Save democracy or save the filibuster

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We are facing what one voting rights activist calls “a once-in-a-generation moment.” Tiffany Muller, president of End Citizens United and Let America Vote, told The New York Times “We either are going to see one of the most massive rollbacks of our democracy in generations, or we have an opportunity to say: ‘No, that is not what America stands for. We are going to strengthen democracy and make sure everyone has an equal voice.'”

Which is precisely what Republican state legislatures are fighting, with states about ready to tip blue at the fore. Arizona and Pennsylvania—home to some of the most intense Big Lie litigation—have the most voter suppression legislation under consideration now. It’s Georgia, though, that’s becoming the epicenter for the fight. The state’s flip to electing Joe Biden president and Jon Ossoff and Raphael Warnock as its two senators, flipping the U.S. Senate to the Democrats in the offing, has resulted in omnibus voter suppression bills in both the state House and Senate. Earlier this month, the House passed legislation to restrict in-person voting; require voter ID for absentee ballot requests; limit absentee ballot drop boxes and require the boxes be inside buildings and thus inaccessible when the buildings close; limit weekend early voting; shorten the absentee voting period; and make giving people waiting in line to vote food or drink a misdemeanor. Last week, the Senate passed S.B. 241, 29-20 legislation that ends no-excuse absentee voting; restricts it to disabled people and people over 65 or who can provide they won’t be home on Election Day; and requires ID for absentee ballot requests.

That ID requirement is just one of a litany of barriers for people of color. “That is a burden for people, particularly working folks and poor folks,” LaTosha Brown, co-founder of Black Voters Matter, told the Atlanta Journal Constitution. “Any time there are barriers placed on people who are already at an economic disadvantage, what you’re going to see is a drop-off in voting.” Which is precisely what Republicans intend.

Advocacy groups are now ramping up action to get Georgia’s largest national corporations—among them Coca-Cola, UPS, and Delta Airlines—to get involved by stopping their donations to Republican legislators and to speak out. “They spent most of Black History Month peppering us with Martin Luther King quotes, but now that Blacks’ future is in jeopardy, they’re silent,” Nsé Ufot, the chief executive of one participant, the New Georgia Project, said. “We’re using digital ads, billboards, direct action at warehouses and call centers—we’re serious. This is urgent.”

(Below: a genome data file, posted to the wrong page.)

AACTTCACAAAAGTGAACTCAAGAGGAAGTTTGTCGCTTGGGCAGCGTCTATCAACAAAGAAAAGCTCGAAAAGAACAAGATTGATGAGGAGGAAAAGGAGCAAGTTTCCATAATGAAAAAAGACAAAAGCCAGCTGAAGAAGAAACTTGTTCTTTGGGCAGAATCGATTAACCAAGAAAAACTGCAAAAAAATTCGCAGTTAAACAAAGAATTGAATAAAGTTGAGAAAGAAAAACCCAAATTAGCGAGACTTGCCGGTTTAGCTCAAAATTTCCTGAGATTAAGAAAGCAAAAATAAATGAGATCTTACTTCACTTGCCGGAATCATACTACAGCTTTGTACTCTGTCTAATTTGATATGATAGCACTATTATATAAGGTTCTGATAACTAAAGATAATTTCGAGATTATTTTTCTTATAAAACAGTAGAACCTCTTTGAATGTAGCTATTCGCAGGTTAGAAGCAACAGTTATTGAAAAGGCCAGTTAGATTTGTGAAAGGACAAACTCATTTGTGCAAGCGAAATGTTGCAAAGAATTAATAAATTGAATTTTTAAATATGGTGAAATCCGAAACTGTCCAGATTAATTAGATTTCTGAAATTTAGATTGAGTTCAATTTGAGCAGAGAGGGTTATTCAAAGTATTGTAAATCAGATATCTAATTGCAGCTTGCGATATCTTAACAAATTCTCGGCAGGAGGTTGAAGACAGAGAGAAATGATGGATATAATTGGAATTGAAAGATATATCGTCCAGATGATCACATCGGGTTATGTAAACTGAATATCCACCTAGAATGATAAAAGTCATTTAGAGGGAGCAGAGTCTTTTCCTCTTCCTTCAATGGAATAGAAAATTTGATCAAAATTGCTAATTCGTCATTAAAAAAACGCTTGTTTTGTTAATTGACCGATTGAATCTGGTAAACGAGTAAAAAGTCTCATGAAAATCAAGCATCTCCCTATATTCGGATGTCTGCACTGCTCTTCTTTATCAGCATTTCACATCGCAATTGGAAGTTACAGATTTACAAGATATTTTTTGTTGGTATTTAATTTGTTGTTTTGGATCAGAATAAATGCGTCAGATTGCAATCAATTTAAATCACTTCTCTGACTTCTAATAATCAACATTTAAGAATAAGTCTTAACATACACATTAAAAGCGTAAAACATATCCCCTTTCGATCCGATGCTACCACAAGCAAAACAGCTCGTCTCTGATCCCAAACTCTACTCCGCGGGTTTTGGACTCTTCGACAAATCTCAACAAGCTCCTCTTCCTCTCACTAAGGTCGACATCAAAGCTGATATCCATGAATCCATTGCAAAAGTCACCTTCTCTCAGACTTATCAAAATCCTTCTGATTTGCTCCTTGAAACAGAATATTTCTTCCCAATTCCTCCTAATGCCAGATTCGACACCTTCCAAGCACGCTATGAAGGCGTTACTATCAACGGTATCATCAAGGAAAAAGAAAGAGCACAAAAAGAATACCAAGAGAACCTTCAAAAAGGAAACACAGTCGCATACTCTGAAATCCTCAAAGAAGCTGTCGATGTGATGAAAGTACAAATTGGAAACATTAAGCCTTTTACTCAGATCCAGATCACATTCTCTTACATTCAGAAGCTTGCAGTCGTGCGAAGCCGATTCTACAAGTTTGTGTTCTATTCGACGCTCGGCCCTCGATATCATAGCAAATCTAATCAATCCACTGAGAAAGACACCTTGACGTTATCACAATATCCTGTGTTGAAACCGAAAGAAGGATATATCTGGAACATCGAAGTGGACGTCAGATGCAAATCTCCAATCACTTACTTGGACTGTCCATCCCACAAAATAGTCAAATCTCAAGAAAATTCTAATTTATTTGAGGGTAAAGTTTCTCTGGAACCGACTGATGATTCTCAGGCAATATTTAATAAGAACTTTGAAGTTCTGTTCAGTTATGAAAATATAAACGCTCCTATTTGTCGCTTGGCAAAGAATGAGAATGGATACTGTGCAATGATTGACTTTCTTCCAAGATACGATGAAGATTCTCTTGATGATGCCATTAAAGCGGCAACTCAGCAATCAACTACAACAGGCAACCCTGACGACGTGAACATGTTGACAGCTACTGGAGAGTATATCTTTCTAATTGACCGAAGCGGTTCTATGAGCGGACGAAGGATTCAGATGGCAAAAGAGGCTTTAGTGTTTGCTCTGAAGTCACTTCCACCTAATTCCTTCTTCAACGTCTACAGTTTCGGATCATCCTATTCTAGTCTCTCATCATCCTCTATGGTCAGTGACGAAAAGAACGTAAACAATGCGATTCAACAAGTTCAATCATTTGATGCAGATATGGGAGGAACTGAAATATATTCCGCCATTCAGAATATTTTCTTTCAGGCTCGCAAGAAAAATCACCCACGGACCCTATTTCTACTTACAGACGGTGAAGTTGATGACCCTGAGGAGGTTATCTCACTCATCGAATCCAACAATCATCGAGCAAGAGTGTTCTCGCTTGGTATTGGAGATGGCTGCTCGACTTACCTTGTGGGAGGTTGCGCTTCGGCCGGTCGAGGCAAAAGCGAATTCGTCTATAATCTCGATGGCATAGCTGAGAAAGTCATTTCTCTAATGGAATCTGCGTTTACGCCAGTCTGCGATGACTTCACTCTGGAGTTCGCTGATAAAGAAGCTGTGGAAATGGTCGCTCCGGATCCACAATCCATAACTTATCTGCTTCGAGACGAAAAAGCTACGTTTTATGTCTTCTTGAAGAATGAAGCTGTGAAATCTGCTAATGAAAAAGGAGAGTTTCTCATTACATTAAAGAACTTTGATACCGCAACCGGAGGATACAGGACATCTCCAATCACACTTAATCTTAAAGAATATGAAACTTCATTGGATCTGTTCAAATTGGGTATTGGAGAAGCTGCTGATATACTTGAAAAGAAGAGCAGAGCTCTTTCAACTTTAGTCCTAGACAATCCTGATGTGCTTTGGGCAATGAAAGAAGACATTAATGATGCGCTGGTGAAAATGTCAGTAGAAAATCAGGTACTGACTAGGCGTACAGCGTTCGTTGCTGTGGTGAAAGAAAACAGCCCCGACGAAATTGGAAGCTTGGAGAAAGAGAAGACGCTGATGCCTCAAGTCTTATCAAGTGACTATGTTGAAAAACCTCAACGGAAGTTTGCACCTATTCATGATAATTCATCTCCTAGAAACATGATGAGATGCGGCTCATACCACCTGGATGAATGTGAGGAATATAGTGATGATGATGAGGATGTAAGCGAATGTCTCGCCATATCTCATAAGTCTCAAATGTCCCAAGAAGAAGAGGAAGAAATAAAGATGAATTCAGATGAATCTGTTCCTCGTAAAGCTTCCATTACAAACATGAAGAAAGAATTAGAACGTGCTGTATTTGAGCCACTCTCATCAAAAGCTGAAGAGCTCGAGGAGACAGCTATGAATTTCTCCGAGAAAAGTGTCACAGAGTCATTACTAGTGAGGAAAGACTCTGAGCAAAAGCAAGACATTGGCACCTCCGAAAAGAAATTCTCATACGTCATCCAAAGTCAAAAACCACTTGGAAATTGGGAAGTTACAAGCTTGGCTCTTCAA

Many of those same corporations succeeded in 2016 in a pressure campaign that resulted in then-Gov. Nathan Deal’s veto of an anti-LGBTQ “religious liberty” bill.

That’s one of the strategies for fighting the Georgia bills. But there has to be a national strategy for all the other states, one that addresses what’s happening in that state and all the others. “Well, first of all, I do absolutely agree that it’s racist,” Georgia grassroots leader Stacey Abrams told CNN’s Jake Tapper Sunday.

“It is a redux of Jim Crow in a suit and tie,” Abrams said. “We know that the only thing that precipitated these changes, it’s not that there was the question of security.” In another interview on Meet the Press Abrams argued for her proposal that Senate Democrats carve out “an exemption to the filibuster for the purposes of protecting our democracy,” for passing voting rights and election legislation. “Look, I understand wanting to protect the prerequisites of an institution. I served as minority leader for seven years,” Abrams continued.

But I also understand that there were times where we had to look at the fundamentals of our processes and do what was right. And we know the Senate has done so to suspend the filibuster for the purposes of judicial appointments, for Cabinet appointments and for budget reconciliation. I would say protection of the fundamentals of our democracy, which we have seen bloodily debated through the January 6th insurrection, certainly counts.

She argues that the move is justified in the Constitution, which gives the Congress power “that it alone has, which is to regulate the time, place and manner of [federal] elections.” Muller agrees. “It is too important an issue and we are facing too big a crisis to let an arcane procedural motion hold back the passage of this bill,” she told the Times arguing that the threat to voting rights is an existential threat to democracy. Without a free and fair vote, everything else is lost.

If anyone thinks there’s any chance Republicans relent for this, consider the second most likely convert (after Sen. Lisa Murkowski), Sen. Susan Collins. Her Maine colleague, independent Sen. Angus King told News Center Maine that he wasn’t thrilled with the idea of getting rid of the filibuster, but “If Mitch McConnell and his caucus are going to be no, no, no, to everything, and everybody’s going to be on board, then we’ve got to get things done for the country.” Collins showed her true feeling about “bipartisanship” in response. “I would remind my dear friend Angus that the Democrats could be in the minority two years from now. And they will wish that they had not done away with the filibuster if that happens, that I can assure you.”

Add threats to lying, cheating, and reimposing Jim Crow to the Republican toolbox for what they call governing.

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